HUNT VS. LAUDA ON THE BIG SCREEN
going to be sitting in the rain for a
couple of hours,” he says. “We’re
going to want to do another take,
and suddenly their cell phone starts
beeping and it’s, ‘Gee, there’s a
board meeting I’m supposed to get
to.’ You’ve got to be pretty busy to
be wealthy enough to own those
cars! But none of them baled...”
Howard’s team also created
replicas of key cars such as the
Ferraris and McLarens, using
spaceframe chassis and Rover V8
engines. These were necessary for
action scenes involving the stunt or
“precision” drivers – mostly racers
themselves – and because Howard
was often filming in places where
noise restrictions meant firing up
real F1 engines wasn’t an option.
The replicas built included
rarities such as the Ligier JS5 and
Brabham BT45, plus two BRM
P160s for early scenes involving
Lauda’s spell at the team in 1973.
“Using so many original cars
made a huge difference,” says
Howard, “but it also meant the
people building our replicas knew
they had to stand up to scrutiny.
There might be one angle where
they didn’t hold up, but we’d try to
avoid that as much as possible.”
With Howard on board, things began
to progress quickly. There were two
key issues: time and money. The shoot
was penciled in for early 2012, so the
planning period was relatively short for
such a complex, action-based production.
Technically an independent British film,
albeit with some U.S. support, Rush was
made on a relatively modest net budget
of $37m. There was no margin for error.
The casting was obviously a huge part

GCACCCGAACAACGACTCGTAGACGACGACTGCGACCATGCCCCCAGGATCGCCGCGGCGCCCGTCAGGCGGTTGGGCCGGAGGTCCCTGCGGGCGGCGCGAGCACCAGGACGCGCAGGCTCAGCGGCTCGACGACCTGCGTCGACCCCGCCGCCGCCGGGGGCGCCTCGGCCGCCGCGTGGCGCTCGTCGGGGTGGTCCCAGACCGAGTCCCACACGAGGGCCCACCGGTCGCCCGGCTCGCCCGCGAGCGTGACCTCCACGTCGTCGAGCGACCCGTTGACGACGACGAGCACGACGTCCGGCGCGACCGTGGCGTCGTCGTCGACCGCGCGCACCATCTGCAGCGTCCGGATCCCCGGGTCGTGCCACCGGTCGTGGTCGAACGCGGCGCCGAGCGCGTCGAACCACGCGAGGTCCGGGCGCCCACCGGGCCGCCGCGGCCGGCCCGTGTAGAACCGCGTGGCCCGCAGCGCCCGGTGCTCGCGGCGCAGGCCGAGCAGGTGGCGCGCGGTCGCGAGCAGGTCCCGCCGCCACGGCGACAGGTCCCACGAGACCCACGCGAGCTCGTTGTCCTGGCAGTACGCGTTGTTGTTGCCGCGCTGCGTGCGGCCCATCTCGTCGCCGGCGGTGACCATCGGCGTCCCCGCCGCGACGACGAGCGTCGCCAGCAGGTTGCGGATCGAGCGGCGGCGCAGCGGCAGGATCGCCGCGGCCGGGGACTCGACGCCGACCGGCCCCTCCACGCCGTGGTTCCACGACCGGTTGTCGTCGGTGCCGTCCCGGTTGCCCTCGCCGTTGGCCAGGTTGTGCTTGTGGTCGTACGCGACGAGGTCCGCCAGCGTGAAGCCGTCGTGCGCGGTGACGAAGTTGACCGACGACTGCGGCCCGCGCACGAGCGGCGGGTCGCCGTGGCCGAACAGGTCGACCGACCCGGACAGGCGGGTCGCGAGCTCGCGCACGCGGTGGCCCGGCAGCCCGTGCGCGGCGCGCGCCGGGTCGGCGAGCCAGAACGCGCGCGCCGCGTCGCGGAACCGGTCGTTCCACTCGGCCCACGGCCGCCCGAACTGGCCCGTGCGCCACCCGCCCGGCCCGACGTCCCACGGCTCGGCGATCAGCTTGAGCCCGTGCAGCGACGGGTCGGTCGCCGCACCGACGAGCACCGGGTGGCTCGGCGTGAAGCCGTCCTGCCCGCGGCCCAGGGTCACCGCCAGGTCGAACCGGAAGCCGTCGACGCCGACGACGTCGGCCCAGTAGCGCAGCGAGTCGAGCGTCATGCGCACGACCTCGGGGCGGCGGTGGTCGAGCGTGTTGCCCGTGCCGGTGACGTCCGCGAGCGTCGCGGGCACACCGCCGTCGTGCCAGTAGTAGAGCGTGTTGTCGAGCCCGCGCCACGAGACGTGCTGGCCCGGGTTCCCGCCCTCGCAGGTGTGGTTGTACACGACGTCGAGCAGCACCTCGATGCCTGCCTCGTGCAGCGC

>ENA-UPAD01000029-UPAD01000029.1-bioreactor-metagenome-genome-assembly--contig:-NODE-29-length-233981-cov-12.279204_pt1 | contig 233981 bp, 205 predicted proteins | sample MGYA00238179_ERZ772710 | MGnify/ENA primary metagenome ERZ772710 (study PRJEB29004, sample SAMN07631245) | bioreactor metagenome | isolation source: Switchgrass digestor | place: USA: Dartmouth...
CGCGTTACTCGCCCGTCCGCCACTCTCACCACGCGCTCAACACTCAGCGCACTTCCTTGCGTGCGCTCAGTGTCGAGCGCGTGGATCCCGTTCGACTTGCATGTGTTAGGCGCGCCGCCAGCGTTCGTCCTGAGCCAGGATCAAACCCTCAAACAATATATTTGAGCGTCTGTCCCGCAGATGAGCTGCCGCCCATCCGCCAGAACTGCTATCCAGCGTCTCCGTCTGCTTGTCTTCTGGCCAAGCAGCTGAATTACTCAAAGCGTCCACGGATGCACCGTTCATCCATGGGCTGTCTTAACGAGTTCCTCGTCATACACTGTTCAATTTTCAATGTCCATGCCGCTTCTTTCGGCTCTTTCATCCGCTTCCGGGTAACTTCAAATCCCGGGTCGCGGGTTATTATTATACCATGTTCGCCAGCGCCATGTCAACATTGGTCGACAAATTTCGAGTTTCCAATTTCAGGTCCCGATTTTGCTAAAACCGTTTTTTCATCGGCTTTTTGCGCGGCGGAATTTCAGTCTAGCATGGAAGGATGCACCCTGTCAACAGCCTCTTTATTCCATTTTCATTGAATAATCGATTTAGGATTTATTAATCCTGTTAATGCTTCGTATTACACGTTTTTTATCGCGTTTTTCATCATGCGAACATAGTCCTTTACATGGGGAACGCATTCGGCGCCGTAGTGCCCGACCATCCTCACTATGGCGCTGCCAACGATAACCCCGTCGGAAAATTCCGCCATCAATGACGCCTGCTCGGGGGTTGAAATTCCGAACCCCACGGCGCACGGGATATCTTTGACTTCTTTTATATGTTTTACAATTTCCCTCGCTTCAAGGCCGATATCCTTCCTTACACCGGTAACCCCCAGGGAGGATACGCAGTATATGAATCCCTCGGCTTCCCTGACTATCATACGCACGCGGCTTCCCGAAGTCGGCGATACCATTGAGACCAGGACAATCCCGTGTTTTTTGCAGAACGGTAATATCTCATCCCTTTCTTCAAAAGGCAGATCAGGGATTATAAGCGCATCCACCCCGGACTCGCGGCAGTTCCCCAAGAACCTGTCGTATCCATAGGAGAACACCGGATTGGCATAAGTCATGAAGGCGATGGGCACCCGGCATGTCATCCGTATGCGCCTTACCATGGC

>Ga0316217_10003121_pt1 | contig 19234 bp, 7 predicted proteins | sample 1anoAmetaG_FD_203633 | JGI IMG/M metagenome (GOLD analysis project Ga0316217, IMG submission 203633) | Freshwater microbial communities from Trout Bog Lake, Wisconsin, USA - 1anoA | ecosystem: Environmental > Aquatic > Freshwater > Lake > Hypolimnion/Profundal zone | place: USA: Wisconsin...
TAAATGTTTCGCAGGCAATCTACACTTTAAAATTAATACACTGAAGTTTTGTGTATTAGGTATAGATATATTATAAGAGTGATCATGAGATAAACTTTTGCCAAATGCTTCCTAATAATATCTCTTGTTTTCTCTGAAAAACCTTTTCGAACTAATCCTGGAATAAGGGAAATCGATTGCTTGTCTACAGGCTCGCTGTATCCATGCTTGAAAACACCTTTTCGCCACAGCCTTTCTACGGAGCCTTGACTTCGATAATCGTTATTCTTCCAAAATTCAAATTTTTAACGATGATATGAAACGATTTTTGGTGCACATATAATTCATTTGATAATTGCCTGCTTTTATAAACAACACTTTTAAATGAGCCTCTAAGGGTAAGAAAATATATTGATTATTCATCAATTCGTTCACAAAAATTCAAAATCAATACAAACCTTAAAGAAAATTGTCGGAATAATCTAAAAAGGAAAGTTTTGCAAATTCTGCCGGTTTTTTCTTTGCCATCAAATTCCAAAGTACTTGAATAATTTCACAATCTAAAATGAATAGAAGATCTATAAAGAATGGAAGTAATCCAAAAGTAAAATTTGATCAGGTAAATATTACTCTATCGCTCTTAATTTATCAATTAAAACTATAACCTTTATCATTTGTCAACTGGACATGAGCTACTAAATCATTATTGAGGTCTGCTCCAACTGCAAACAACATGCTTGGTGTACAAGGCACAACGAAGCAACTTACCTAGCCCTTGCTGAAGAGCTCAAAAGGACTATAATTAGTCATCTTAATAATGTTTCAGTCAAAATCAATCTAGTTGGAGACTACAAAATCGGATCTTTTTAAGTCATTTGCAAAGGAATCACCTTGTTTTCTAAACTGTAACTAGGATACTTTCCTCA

of the equation – Lauda and Hunt had to
be right. German-Spanish actor Daniel
Bruhl, who came to the attention of U.S.
movie goers in Quentin Tarantino’s
Inglourious Basterds, was primed for the
Lauda role from an early stage. To get a
feel for his character, and a handle on
Lauda’s Viennese dialect, he accompanied
Niki to the 2011 Brazilian GP.
Finding a Hunt proved to be more
difficult. However, an enterprising Chris
Hemsworth was determined to get the
role, and the Aussie sent in a tape to prove
that he could do it and capture the crisp
British accent (see sidebar, page 35).
Meanwhile a largely Anglo-German
crew was assembled. A key appointment
was that of cinematographer Anthony
Dod Mantle, an Academy Award winner
for Slumdog Millionaire, who helped
define the look and feel of the film.
How to best capture the action was a
big question. The first experiment was
held at the Nurburgring in August 2011,
where Howard took a skeleton crew to
film 1976 cars taking part in the FIA
Historic F1 race on the current circuit.
Some of the competitors then stayed on
after the weekend to run for Howard’s
cameras on the original Nordschleife.
(LEFT) The Ferrari 312T2 and March 761 are the real deal – as was most of the Rush grid.
Behind, the six-wheel Tyrrell P34 has been tweaked back to ’ 76 spec, while the Brabham
BT45 is - whisper it - a fake. (BELOW) The Ligier JS5 is another purpose-built replica.
(TOP LEFT) Niki Lauda’s
third-place finish at
Watkins Glen – his best
post-accident result of
the 1976 season – is
recreated for the
(ABOVE LEFT) Message
James Hunt devours
his sponsor’s product,
post-retirement at the
Long Beach GP.